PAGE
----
A veteran of the U.S. Army, Bond served for a number of years as a UH-60 Blackhawk helicopter crew chief.
- Author: Kathy Keatley Garvey
Gathering your family and friends? Watching football? Eating black-eyed peas? Trying to keep a resolution? (Or keeping a resolution NOT to make a resolution?)
How about looking for a cabbage white butterfly in the three-county area of Yolo, Sacramento or Solano, starting Friday? You could win yourself a pitcher of beer or its equivalent.
Butterfly guru Art Shapiro, distinguished professor of evolution and ecology at UC Davis, is hosting his annual "Beer for a Butterfly" contest that he launched in 1972.
If you collect the first live cabbage white butterfly (Pieris rapae) of 2016 within that three-county area and it's verified as the winner, that beer is yours.
Beer for a butterfly.
Shapiro sponsors his annual contest to draw attention to Pieris rapae and its first flight.
It's part of his four-decade study of climate and butterfly seasonality that he began in 1971. “It is typically one of the first butterflies to emerge in late winter. Since 1972, the first flight has varied from Jan. 1 to Feb. 22, averaging about Jan. 20.”
Shapiro, who is in the field more than 200 days a year, usually wins his own contest because he knows where to look. He won the 2015 contest by netting a cabbage white at 12:30 p.m.. Monday, Jan. 26 in West Sacramento, Yolo County. The site: a mustard patch near the railroad tracks.
“It was a very easy catch; I suspect he emerged that morning and that was his first flight.”
Has he seen any lately? “It was flying as of Dec. 22,” he said.
Although the first flight of the cabbage white has been as late as Feb. 22, Shapiro says it is emerging earlier and earlier as the regional climate has warmed. “There have been only two occasions in the 21stcentury in which it has come out this late: Jan 26, 2006 and Jan 31, 2011.”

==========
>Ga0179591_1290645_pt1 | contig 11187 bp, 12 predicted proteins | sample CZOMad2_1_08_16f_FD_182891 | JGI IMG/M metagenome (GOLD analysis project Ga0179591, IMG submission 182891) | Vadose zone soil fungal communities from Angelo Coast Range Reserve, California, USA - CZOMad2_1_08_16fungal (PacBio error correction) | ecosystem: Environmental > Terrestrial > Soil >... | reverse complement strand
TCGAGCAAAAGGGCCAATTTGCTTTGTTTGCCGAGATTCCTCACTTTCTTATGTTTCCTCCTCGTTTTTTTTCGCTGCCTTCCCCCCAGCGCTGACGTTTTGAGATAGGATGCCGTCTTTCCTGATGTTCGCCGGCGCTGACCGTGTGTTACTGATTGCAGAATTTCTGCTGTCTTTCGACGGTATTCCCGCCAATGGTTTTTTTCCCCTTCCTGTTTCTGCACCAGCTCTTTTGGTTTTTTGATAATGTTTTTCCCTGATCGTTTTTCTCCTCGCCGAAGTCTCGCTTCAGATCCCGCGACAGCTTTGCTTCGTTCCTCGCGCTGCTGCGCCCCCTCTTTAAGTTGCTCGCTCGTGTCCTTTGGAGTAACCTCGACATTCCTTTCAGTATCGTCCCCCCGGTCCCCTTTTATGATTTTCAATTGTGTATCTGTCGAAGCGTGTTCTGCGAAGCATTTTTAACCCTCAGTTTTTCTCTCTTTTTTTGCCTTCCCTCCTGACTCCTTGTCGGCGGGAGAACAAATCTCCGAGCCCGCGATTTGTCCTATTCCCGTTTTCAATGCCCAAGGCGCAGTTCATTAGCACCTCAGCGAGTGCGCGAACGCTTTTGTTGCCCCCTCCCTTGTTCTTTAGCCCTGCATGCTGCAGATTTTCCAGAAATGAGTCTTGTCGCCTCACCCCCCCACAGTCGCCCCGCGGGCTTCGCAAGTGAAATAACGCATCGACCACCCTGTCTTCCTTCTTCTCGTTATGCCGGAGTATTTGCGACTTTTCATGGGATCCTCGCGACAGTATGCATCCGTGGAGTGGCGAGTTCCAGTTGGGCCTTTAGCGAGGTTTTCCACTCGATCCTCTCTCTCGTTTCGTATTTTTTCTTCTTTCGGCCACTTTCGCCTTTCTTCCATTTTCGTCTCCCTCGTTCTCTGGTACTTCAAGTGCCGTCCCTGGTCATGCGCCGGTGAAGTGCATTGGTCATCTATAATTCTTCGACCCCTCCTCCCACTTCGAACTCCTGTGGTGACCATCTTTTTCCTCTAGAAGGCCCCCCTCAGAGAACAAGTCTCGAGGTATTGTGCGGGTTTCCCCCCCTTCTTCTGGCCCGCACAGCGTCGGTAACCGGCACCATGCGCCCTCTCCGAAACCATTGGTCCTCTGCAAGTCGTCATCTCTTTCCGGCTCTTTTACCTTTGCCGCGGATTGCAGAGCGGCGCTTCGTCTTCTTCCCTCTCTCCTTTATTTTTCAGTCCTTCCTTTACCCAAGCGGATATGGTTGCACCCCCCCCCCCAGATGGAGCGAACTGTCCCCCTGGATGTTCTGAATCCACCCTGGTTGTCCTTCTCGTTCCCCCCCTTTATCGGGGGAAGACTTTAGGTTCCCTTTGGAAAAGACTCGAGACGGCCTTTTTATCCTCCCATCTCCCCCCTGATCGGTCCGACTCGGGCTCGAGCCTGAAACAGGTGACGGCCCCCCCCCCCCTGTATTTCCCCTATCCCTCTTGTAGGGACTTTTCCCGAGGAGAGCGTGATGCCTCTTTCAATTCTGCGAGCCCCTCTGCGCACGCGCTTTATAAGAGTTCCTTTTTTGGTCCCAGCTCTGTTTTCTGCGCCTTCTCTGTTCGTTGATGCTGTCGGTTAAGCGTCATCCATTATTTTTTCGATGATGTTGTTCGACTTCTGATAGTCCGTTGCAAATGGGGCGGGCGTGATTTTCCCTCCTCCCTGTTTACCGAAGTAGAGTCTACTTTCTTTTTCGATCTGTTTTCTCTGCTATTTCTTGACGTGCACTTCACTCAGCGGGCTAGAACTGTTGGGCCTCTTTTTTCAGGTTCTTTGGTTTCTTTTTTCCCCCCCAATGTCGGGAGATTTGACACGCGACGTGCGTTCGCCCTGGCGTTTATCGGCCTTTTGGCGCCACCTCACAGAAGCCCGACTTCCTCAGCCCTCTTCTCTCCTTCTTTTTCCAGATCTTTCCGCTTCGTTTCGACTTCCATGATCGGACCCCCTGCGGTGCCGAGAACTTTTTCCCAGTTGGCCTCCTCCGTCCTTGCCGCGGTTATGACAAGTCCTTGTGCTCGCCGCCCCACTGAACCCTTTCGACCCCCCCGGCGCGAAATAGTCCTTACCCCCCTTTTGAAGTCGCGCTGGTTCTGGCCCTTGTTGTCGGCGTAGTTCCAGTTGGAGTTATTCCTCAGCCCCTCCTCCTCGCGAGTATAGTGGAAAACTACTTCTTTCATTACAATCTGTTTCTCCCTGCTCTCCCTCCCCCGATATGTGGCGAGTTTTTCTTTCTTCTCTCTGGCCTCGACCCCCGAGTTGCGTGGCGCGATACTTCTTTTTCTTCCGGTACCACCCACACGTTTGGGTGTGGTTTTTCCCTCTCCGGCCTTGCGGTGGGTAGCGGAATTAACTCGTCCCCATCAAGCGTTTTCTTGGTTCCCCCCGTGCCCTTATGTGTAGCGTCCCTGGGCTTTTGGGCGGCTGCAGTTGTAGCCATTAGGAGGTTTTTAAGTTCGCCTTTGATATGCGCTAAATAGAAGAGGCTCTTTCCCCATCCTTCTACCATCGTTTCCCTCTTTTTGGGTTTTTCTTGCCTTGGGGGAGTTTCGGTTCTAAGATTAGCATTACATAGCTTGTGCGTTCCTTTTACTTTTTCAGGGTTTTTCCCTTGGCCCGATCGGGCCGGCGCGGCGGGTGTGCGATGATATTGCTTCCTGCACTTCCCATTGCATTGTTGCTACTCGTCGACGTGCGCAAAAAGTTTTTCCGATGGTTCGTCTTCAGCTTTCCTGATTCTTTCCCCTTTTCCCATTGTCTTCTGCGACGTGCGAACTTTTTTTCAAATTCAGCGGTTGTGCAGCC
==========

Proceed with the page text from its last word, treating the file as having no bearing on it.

The professor, a fellow of the American Association for the Advancement of Science, the Royal Entomological Society and the California Academy of Sciences, maintains a research-based website on butterflies at http://butterfly.ucdavis.edu/. He and biologist/writer/photographer Tim Manolis co-authored A Field Guide to Butterflies of the San Francisco Bay and Sacramento Valley Regions, published in 2007 by the University of California Press.
Shapiro says the cabbage white butterfly inhabits vacant lots, fields, and gardens where its host plants, weedy mustards, grow. The butterfly, which has black dots on the upperside (they may be faint or not visible in the early season), inhabits vacant lots, fields and gardens where its host plants, weedy mustards, grow.
The male is white. The female is often slightly buffy; the "underside of the hindwing and apex of the forewing may be distinctly yellow and normally have a gray cast,” Shapiro says. “The black dots and apical spot on the upperside tend to be faint or even to disappear really early in the season.”
The contest rules include:
- It must be an adult (no caterpillars or pupae) and be captured outdoors.
- It must be brought in alive to the department office, 2320 Storer Hall, UC Davis, during work hours, 8 a.m. to 5 p.m., Monday through Friday, with the full data (exact time, date and location of the capture) and your name, address, phone number and/or e-mail. The receptionist will certify that it is alive and refrigerate it. (If you collect it on a weekend or holiday, keep it in a refrigerator; do not freeze. A few days in the fridge will not harm it.)
- Shapiro is the sole judge.
Shapiro has been defeated only three times since 1972. And all by his graduate students. Adam Porter defeated him in 1983; and Sherri Graves and Rick VanBuskirk each won in the late 1990s.
Meanwhile, Pieris posse, get ready, get set...It's almost time to chase a cabbage white.